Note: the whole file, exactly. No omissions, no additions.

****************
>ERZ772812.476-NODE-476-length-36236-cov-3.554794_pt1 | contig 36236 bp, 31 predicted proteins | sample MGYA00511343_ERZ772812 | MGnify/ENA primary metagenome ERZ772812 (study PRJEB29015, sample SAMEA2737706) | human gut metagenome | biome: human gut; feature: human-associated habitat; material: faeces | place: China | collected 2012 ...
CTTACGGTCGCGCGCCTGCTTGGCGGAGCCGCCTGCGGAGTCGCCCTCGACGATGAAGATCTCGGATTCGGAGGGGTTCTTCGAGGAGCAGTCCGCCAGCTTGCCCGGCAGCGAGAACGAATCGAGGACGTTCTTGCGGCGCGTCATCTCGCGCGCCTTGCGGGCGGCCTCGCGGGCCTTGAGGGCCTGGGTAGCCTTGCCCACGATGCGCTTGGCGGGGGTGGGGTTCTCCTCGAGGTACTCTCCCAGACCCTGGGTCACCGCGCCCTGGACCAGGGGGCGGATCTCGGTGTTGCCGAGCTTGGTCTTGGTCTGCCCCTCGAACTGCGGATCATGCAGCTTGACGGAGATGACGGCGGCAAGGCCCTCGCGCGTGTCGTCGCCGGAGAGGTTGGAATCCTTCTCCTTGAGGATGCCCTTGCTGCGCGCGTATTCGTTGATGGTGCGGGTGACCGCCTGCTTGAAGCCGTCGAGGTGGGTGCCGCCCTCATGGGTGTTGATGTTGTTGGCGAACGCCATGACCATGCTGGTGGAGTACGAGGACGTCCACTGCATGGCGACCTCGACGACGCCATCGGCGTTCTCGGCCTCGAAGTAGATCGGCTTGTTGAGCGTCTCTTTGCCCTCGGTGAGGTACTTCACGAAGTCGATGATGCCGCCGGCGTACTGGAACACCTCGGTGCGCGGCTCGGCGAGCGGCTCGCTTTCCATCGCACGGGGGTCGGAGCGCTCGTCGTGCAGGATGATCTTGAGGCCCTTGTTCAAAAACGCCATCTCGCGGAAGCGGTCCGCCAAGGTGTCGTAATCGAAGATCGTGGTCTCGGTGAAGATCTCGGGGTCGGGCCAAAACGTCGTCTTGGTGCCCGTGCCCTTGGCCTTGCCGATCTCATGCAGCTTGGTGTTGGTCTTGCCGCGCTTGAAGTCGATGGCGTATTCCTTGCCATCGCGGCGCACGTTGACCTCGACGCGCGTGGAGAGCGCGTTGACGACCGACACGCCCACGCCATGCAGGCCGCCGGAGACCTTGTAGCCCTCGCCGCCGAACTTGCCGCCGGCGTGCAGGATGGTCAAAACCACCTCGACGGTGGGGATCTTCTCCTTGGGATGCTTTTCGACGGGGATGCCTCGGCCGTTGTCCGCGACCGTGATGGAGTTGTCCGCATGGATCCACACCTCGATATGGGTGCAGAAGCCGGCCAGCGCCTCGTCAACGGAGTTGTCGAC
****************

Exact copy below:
>ERZ772812.476-NODE-476-length-36236-cov-3.554794_pt1 | contig 36236 bp, 31 predicted proteins | sample MGYA00511343_ERZ772812 | MGnify/ENA primary metagenome ERZ772812 (study PRJEB29015, sample SAMEA2737706) | human gut metagenome | biome: human gut; feature: human-associated habitat; material: faeces | place: China | collected 2012 ...
CTTACGGTCGCGCGCCTGCTTGGCGGAGCCGCCTGCGGAGTCGCCCTCGACGATGAAGATCTCGGATTCGGAGGGGTTCTTCGAGGAGCAGTCCGCCAGCTTGCCCGGCAGCGAGAACGAATCGAGGACGTTCTTGCGGCGCGTCATCTCGCGCGCCTTGCGGGCGGCCTCGCGGGCCTTGAGGGCCTGGGTAGCCTTGCCCACGATGCGCTTGGCGGGGGTGGGGTTCTCCTCGAGGTACTCTCCCAGACCCTGGGTCACCGCGCCCTGGACCAGGGGGCGGATCTCGGTGTTGCCGAGCTTGGTCTTGGTCTGCCCCTCGAACTGCGGATCATGCAGCTTGACGGAGATGACGGCGGCAAGGCCCTCGCGCGTGTCGTCGCCGGAGAGGTTGGAATCCTTCTCCTTGAGGATGCCCTTGCTGCGCGCGTATTCGTTGATGGTGCGGGTGACCGCCTGCTTGAAGCCGTCGAGGTGGGTGCCGCCCTCATGGGTGTTGATGTTGTTGGCGAACGCCATGACCATGCTGGTGGAGTACGAGGACGTCCACTGCATGGCGACCTCGACGACGCCATCGGCGTTCTCGGCCTCGAAGTAGATCGGCTTGTTGAGCGTCTCTTTGCCCTCGGTGAGGTACTTCACGAAGTCGATGATGCCGCCGGCGTACTGGAACACCTCGGTGCGCGGCTCGGCGAGCGGCTCGCTTTCCATCGCACGGGGGTCGGAGCGCTCGTCGTGCAGGATGATCTTGAGGCCCTTGTTCAAAAACGCCATCTCGCGGAAGCGGTCCGCCAAGGTGTCGTAATCGAAGATCGTGGTCTCGGTGAAGATCTCGGGGTCGGGCCAAAACGTCGTCTTGGTGCCCGTGCCCTTGGCCTTGCCGATCTCATGCAGCTTGGTGTTGGTCTTGCCGCGCTTGAAGTCGATGGCGTATTCCTTGCCATCGCGGCGCACGTTGACCTCGACGCGCGTGGAGAGCGCGTTGACGACCGACACGCCCACGCCATGCAGGCCGCCGGAGACCTTGTAGCCCTCGCCGCCGAACTTGCCGCCGGCGTGCAGGATGGTCAAAACCACCTCGACGGTGGGGATCTTCTCCTTGGGATGCTTTTCGACGGGGATGCCTCGGCCGTTGTCCGCGACCGTGATGGAGTTGTCCGCATGGATCCACACCTCGATATGGGTGCAGAAGCCGGCCAGCGCCTCGTCAACGGAGTTGTCGAC